Nell relates a story of years past when thread was something to be desired. (Today we purchase it for a slight amount of money). Her story went: "A peddler sold my mother a pretty beige towel with a picture of a lady's face adorned with a wreath of flowers on it. It was so pretty she wouldn't use it so she just hung it on the back of the rocking chair in the front room. It stayed there maybe one or two years the best I could remember and it began to fade and get old. (With a chuckle, Nell went on) I'd slip in behind and see a strand of thread hanging down from the towel. Maybe I'd started to make a doll dress and couldn't find enough thread to make it. I'd slip in behind the chair and pull me out a strand of thread. Us children kept pulling on that... maybe it went on about a year and the next thing we knew the towel got "thread bare!" Daddy saw that I liked to sew so good that he went to the store and bought threads and needles and give it to us." "Every woman," says Nell, "I reckon could make their own clothes."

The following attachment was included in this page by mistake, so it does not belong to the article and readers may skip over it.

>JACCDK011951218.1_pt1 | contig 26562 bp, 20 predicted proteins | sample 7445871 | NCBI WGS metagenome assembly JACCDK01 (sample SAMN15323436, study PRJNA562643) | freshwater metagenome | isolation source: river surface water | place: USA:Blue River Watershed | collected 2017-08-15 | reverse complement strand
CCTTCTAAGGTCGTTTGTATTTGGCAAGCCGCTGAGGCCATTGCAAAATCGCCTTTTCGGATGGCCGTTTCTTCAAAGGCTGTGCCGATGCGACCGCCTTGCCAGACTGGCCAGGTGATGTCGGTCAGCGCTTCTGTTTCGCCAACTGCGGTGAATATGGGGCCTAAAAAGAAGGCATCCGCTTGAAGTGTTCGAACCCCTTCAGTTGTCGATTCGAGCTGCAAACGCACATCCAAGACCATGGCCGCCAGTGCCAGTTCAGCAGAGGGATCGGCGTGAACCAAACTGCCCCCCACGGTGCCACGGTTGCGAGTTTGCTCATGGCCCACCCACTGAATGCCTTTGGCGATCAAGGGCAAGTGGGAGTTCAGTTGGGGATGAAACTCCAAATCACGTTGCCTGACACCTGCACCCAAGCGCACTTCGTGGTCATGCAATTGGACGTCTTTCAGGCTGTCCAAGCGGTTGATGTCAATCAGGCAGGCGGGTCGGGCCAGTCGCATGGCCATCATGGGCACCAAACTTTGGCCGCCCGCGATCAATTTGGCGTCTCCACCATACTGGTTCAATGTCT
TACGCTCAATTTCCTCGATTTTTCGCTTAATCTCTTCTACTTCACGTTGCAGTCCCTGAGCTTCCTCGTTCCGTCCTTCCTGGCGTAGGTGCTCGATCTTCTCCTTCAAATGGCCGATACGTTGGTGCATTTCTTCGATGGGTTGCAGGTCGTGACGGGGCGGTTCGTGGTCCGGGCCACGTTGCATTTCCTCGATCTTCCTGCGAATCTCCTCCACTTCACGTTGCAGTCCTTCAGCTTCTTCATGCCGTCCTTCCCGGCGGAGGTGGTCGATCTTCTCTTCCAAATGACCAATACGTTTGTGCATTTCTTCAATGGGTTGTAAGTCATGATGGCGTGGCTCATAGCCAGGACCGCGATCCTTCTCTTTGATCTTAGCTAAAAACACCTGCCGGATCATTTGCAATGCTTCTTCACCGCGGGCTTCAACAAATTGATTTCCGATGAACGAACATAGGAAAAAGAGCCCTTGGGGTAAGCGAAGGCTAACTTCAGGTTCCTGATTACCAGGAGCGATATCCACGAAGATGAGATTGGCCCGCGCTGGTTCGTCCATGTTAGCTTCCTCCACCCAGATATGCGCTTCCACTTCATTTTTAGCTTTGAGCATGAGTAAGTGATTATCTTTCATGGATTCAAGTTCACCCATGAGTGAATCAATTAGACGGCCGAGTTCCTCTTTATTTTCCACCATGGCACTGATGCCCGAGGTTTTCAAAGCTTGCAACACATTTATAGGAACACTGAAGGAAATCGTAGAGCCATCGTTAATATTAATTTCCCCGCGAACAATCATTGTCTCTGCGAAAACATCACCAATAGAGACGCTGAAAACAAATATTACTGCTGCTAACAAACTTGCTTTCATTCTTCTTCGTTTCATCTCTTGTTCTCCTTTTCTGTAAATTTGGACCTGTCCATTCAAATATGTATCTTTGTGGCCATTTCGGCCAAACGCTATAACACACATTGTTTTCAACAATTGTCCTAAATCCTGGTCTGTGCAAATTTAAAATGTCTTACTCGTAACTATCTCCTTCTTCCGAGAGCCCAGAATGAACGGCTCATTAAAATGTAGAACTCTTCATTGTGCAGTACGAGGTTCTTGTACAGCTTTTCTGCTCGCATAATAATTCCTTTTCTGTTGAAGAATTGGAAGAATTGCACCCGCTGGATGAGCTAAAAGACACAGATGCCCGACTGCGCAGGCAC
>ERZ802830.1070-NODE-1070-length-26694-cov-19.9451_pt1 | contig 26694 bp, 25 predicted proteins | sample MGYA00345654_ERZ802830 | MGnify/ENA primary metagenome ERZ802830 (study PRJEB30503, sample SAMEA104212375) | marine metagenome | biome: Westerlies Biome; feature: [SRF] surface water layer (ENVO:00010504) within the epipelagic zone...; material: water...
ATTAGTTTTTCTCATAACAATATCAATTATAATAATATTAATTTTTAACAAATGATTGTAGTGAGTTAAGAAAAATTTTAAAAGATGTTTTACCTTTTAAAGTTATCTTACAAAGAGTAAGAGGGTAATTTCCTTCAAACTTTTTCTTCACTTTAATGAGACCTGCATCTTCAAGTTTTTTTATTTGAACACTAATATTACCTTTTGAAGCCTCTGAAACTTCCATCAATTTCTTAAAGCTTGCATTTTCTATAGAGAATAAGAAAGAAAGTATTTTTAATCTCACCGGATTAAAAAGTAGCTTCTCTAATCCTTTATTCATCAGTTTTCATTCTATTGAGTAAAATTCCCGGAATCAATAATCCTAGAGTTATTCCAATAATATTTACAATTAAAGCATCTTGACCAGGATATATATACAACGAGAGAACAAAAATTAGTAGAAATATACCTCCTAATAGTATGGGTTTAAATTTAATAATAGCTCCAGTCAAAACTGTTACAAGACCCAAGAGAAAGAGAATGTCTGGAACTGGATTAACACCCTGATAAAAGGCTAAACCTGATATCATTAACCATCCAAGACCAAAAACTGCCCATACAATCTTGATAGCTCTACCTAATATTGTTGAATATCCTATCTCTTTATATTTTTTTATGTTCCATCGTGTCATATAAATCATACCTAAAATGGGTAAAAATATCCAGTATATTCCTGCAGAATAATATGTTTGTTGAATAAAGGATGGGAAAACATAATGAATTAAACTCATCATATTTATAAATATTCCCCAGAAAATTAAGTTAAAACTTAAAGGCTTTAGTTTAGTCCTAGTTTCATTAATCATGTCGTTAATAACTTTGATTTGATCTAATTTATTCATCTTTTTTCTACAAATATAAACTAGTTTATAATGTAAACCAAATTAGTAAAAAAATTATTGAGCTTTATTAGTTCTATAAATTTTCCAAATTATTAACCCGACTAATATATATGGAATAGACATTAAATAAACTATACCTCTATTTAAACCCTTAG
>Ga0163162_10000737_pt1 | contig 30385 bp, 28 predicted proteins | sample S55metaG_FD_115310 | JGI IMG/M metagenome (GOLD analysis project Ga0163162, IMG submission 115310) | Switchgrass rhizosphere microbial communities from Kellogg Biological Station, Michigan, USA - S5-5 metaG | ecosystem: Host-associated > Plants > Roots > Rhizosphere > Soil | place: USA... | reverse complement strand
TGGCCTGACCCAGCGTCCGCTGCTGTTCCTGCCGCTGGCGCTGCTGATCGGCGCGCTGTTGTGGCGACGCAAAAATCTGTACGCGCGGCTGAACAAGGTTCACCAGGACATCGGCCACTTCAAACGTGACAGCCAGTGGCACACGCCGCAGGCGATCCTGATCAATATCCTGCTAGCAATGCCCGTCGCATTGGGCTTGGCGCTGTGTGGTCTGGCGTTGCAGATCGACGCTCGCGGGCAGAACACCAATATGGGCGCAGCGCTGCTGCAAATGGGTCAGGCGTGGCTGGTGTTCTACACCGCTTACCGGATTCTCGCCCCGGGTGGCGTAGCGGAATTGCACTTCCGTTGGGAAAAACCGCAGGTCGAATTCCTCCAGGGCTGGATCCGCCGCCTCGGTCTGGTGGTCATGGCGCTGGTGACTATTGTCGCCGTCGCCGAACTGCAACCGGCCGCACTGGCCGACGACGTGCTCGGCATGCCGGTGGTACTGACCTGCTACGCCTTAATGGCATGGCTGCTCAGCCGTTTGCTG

My only thought to the story was "would every woman have the desire to sew if they had to pull a strand from a towel."

Designers look for new fashions and bring back old names in the clothing world. The name Nell was about to pull on me was one that I would have never associated with the dressmaking industry. When Nell asked if I knew what a Gimp was, she could tell from the expression on my face I did not. "Well," says she, "let me tell you about my new gimp..." "I was about to travel to Jackson County to visit my brother. My daddy bought me new shoes, a new hat and some pretty material to make me a Gimp. A gimp's a jumper as you would know it by. My aunt sewed the material into a dress that very day; it was the prettiest blue dress. She told my daddy she had a pretty lace blouse she had purchased from Sears, it was a mite to small so he could have it for a dollar. My hat looked splendid, everyone wore a hat back then. No one went anywhere without a hat."

"I got gone on my trip," says Nell, "And I saw my first street car in Johnson City and I rode on it too. I got my first coat then, it was black, red and green tweed. Back then little girls wore cloaks so this was really special."

"It took three days of traveling, you can make it in three hours now," said Nell.

"I arrived at the camp where my brother lived, there were just four houses in the camp, a commissary and a mica house. I worked panning sheet mica for 1 cent a pound.

Nell had me studying the map of Tennessee as she was reliving her travels. I was lost in the Balsam Mountains but never the less I listened attentively as she went on with her story.